Although a paucity of publications focused on diet-induced gut microbiome changes in humans exists, it is clear that acute dietary changes alter the activity and composition of the human gut microbiome. Unfortunately, the majority of human microbiome studies carried out thus far have failed to measure physiological parameters relevant to the gut or overall host health. Because faecal DNA provides information only about potential functions of the microbiome, other measures of host physiology and health status are required to be studied. In addition, changes due to age, genetics, ethnicity and living environment cannot be ignored, and these may contribute to the alterations in gut microbiome in humans as well. Initial human microbiome studies have laid a foundation for future studies that may provide a better understanding of the functions and mechanisms of human gut microbes by which they influence human health.

Canine and feline microbiomes

Compared with humans and other livestock species, dogs and cats have evolved as carnivores and have a relatively simple GIT and do not rely on the microbiota for maintaining energy balance. Domestic cats, which are obligate carnivores, rely on high protein (HP)-containing animal tissues to meet their unique nutritional requirements in the wild and are metabolically adapted to a lower glucose utilisation and a higher protein metabolism( Reference MacDonald, Rogers and Morris 48 ). Although it shares many anatomical and metabolic characteristics with the cat, the domestic dog is metabolically more omnivorous and can digest, absorb and metabolise a considerable amount of dietary carbohydrates. Although energy acquisition in dogs and cats does not rely heavily on microbial fermentation, a balanced and stable gut microbial community is critical for maintaining gastrointestinal health. Firmicutes, Bacteroidetes, Proteobacteria, Fusobacteria and Actinobacteria are the predominant microbial phyla in the canine and feline gut; however, their proportions vary among host species and individual studies reported in the literature. Variability may be due to animal (e.g. breed, diet and age), living environment or laboratory methodologies (e.g. sample collection and handling, DNA and RNA extraction methods, primers and sequencing methods).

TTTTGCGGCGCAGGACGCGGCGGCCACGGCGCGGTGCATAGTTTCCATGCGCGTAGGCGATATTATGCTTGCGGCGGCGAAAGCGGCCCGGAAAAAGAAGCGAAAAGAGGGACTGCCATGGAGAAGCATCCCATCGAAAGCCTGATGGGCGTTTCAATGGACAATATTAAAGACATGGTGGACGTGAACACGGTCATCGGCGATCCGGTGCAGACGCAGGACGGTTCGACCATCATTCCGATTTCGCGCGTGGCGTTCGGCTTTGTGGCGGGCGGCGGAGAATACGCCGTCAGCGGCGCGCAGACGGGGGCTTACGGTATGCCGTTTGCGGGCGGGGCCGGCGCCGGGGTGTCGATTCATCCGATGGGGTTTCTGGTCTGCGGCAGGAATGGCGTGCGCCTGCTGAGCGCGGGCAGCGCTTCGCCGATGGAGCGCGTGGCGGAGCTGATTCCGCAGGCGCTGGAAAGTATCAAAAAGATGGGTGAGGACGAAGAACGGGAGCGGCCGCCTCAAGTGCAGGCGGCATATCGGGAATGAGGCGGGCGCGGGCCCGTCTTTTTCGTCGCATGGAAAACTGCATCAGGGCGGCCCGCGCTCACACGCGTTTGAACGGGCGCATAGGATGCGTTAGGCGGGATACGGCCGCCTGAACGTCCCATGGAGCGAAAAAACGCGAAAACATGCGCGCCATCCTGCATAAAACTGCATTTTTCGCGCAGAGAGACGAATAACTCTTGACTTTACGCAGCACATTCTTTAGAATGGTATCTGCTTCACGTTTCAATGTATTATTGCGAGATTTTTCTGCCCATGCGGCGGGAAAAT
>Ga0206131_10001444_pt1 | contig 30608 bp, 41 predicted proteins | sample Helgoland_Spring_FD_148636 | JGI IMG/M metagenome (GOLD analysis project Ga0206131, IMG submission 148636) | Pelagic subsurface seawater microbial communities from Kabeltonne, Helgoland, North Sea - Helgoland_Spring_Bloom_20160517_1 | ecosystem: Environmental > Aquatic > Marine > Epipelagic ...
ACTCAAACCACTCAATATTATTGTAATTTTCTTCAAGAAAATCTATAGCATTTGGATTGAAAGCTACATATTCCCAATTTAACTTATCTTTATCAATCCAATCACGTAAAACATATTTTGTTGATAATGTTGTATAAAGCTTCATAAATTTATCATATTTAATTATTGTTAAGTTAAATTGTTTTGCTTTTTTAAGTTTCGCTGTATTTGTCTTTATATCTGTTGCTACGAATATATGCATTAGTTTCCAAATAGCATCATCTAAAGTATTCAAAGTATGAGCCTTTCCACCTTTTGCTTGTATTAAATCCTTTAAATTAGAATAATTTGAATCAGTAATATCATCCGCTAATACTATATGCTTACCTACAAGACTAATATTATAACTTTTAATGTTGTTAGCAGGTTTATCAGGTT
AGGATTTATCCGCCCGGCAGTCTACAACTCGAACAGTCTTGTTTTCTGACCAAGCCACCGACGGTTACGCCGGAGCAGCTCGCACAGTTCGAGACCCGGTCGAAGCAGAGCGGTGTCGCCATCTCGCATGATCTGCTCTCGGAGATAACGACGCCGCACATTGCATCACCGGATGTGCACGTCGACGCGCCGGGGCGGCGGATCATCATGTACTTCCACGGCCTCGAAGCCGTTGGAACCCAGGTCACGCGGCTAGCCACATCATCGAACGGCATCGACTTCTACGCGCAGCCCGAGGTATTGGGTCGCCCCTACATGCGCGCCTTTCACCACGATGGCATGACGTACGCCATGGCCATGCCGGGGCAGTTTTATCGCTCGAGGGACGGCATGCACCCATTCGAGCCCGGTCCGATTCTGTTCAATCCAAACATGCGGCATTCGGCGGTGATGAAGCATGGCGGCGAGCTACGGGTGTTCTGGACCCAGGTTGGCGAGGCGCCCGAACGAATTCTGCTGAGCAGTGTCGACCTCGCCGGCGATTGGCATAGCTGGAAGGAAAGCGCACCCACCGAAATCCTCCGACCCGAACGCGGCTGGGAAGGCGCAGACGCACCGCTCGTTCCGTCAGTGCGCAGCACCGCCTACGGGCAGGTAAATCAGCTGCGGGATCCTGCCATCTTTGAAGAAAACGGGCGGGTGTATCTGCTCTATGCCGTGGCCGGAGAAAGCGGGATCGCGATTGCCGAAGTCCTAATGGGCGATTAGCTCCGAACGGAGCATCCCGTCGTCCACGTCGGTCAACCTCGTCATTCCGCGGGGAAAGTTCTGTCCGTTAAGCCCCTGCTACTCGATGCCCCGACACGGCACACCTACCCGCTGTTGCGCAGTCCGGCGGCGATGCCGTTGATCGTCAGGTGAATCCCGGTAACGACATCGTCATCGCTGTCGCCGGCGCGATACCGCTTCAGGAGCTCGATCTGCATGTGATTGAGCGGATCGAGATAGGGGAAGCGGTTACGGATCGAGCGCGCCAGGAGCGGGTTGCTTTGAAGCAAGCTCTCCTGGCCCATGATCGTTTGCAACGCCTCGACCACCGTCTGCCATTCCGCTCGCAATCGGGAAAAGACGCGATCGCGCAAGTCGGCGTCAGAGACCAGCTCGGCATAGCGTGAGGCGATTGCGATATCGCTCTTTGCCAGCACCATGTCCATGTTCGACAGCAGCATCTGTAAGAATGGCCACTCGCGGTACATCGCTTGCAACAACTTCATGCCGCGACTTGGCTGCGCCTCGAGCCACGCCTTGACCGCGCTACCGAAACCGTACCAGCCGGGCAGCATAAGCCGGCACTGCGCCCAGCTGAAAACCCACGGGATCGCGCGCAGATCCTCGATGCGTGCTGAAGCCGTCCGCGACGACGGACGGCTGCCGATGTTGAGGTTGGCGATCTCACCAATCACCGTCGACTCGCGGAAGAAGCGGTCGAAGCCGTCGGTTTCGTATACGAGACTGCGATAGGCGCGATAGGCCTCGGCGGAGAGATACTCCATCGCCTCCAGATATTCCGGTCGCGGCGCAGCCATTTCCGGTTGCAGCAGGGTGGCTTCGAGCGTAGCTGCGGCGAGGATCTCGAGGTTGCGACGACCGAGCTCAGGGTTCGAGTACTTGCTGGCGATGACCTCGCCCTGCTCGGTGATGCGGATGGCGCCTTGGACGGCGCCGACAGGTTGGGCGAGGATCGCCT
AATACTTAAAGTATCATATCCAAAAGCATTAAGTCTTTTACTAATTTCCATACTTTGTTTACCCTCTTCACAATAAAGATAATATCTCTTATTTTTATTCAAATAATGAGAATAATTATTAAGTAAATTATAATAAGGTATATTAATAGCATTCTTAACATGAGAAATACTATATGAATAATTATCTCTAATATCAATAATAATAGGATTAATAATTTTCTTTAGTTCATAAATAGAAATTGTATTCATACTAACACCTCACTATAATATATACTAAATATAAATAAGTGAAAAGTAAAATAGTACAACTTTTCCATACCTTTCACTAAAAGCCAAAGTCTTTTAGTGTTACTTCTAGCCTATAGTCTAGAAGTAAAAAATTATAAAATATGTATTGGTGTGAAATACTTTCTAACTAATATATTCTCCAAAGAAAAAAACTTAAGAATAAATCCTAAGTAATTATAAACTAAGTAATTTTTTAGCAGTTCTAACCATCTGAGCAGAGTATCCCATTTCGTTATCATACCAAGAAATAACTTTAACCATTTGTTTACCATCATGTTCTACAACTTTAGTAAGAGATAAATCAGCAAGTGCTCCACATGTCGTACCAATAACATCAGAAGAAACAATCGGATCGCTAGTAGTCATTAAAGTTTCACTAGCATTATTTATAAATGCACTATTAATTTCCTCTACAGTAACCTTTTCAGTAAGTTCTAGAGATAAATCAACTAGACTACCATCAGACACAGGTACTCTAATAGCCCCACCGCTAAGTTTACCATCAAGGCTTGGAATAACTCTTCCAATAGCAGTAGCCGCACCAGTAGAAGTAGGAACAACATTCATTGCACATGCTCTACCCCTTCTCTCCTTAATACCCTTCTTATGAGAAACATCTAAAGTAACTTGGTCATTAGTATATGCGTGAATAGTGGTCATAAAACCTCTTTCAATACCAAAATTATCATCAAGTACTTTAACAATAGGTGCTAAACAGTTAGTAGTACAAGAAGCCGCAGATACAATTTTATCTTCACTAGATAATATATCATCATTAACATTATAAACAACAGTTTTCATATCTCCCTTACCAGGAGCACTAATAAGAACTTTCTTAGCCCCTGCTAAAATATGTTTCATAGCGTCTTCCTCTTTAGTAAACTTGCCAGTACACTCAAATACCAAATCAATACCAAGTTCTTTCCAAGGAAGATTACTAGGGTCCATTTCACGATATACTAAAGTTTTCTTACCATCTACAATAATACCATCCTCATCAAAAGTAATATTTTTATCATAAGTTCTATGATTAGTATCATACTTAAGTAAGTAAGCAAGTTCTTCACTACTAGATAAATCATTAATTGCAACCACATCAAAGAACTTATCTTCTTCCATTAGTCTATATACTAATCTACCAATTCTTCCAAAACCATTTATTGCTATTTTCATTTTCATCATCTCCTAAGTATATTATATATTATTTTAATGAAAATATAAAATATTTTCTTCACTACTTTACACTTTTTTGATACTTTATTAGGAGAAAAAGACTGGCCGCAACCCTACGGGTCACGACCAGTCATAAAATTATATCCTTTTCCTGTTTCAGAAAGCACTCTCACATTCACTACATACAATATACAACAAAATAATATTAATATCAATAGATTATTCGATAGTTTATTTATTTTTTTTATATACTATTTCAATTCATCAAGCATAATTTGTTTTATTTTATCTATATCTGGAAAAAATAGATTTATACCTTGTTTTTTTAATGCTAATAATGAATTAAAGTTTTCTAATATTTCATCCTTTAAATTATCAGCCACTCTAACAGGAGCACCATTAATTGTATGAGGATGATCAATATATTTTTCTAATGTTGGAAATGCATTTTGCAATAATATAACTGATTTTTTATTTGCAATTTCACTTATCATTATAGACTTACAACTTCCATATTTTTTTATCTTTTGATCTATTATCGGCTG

Most of the canine microbiota studies using a comparative 16S rRNA gene approach have focused on the microbial community present in the colon or faecal samples. In one study, four major phylogenetic lineages were identified in the colon of six healthy hound dogs using 16S rRNA gene amplicon-based Sanger sequencing: Firmicutes (47·7 %); Proteobacteria (23·3 %); Fusobacteria (16·6 %); Bacteroidetes (12·4 %). Importantly, in this study, the microbial community in more proximal parts of the intestine was also evaluated and the diversity of the GIT microbial community from the duodenum to the colon was characterised. Clostridiales predominated in the duodenum (40 % of the clones) and jejunum (39 %) and were highly abundant in the ileum (25 %) and colon (26 %), while Fusobacteriales and Bacteroidales were the most abundant bacterial orders in the ileum (33 %) and colon (30 %). Enterobacteriales were more commonly observed in the small intestine than in the colon, and Lactobacillales occurred commonly in all parts of the intestine( Reference Suchodolski, Camacho and Steiner 49 ).

In another study( Reference Middelbos, Vester Boler and Qu 50 ), 16S rRNA gene amplicon-based 454-pyrosequencing was used for the first time to phylogenetically characterise the faecal microbiome of healthy dogs and Fusobacteria (23–40 % of the reads), Firmicutes (14–28 % of the reads), Bacteroidetes (31–34 % of the reads), Actinobacteria (0·8–1·4 % of the reads) and Proteobacteria (5–7 % of the reads) were found to be the co-dominant phyla in canine faeces. Using the same faecal samples from the above-mentioned study( Reference Middelbos, Vester Boler and Qu 50 ) and shotgun 454-pyrosequencing, Swanson et al. ( Reference Swanson, Dowd and Suchodolski 15 ) reported the phylogeny and functional capacity of the microbiome of healthy dogs. Shotgun sequencing revealed Bacteroidetes (37–38 % of the sequences), Firmicutes (31–35 % of the sequences), Proteobacteria (13–15 % of the sequences), Fusobacteria (7–9 % of the sequences) and Actinobacteria (1 % of the sequences) to be the dominant bacterial phyla in canine faeces. In addition to characterising the bacteria (98 % of all the sequences), the abundance of other micro-organisms, including eukaryota (0·4 %), archaea (1 %) and viruses (0·3–0·4 %), was reported. The proportions (especially of Fusobacteria) were different from those reported by Middelbos et al. ( Reference Middelbos, Vester Boler and Qu 50 ). Because the results were obtained from the analysis of the same faecal samples in both studies, the discrepancy must have been due to the differences in methodologies used, which include the biases involved with these assays (e.g. primer bias). Because shotgun sequencing was used, Swanson et al. ( Reference Swanson, Dowd and Suchodolski 15 ) also reported the predominant bacterial functional categories in the canine GIT: carbohydrates (12–13 % of the sequences); protein metabolism (8–9 %); DNA metabolism (7 %); cell wall and capsule (7–8 %); amino acids (AA) and derivatives (7 %); virulence (6–7 %); and cofactors, vitamins, prosthetic groups and pigments (6 %).